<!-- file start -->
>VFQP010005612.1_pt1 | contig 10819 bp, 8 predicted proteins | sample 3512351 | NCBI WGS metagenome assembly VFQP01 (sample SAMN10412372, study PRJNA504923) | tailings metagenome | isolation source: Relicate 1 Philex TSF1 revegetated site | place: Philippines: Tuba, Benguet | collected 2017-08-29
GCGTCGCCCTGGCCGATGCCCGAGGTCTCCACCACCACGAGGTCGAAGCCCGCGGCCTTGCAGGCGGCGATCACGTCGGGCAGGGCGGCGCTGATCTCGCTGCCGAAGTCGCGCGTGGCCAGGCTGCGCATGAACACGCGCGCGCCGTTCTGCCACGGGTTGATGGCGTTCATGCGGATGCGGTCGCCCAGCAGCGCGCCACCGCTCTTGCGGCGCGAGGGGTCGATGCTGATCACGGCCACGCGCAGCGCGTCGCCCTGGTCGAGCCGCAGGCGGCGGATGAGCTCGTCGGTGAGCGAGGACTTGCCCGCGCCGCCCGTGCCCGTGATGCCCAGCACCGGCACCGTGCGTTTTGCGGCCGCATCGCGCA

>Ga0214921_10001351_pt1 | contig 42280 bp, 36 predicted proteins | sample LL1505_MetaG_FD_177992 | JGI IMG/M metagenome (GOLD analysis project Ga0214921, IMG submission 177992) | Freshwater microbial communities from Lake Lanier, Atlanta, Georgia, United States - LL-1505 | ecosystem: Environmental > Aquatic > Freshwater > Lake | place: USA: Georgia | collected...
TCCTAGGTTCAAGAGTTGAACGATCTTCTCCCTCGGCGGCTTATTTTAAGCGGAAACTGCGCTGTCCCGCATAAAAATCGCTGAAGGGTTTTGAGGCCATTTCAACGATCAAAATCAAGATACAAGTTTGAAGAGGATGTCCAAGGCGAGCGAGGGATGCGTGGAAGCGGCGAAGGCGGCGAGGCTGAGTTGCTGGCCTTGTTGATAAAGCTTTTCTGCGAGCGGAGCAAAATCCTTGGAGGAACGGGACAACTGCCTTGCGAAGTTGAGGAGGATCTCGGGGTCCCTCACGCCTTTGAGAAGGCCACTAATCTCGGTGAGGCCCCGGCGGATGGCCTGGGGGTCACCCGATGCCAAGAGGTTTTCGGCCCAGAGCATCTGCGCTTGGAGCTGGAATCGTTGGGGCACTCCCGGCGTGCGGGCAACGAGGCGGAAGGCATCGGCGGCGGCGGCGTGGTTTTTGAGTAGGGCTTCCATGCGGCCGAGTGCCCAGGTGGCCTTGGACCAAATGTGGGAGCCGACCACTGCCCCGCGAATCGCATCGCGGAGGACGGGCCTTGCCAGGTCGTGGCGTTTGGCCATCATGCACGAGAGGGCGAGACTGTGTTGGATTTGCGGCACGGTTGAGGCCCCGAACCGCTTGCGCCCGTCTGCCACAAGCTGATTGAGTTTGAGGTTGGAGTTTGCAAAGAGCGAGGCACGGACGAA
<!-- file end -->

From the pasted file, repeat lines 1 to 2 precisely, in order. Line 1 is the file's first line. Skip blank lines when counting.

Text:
>VFQP010005612.1_pt1 | contig 10819 bp, 8 predicted proteins | sample 3512351 | NCBI WGS metagenome assembly VFQP01 (sample SAMN10412372, study PRJNA504923) | tailings metagenome | isolation source: Relicate 1 Philex TSF1 revegetated site | place: Philippines: Tuba, Benguet | collected 2017-08-29
GCGTCGCCCTGGCCGATGCCCGAGGTCTCCACCACCACGAGGTCGAAGCCCGCGGCCTTGCAGGCGGCGATCACGTCGGGCAGGGCGGCGCTGATCTCGCTGCCGAAGTCGCGCGTGGCCAGGCTGCGCATGAACACGCGCGCGCCGTTCTGCCACGGGTTGATGGCGTTCATGCGGATGCGGTCGCCCAGCAGCGCGCCACCGCTCTTGCGGCGCGAGGGGTCGATGCTGATCACGGCCACGCGCAGCGCGTCGCCCTGGTCGAGCCGCAGGCGGCGGATGAGCTCGTCGGTGAGCGAGGACTTGCCCGCGCCGCCCGTGCCCGTGATGCCCAGCACCGGCACCGTGCGTTTTGCGGCCGCATCGCGCA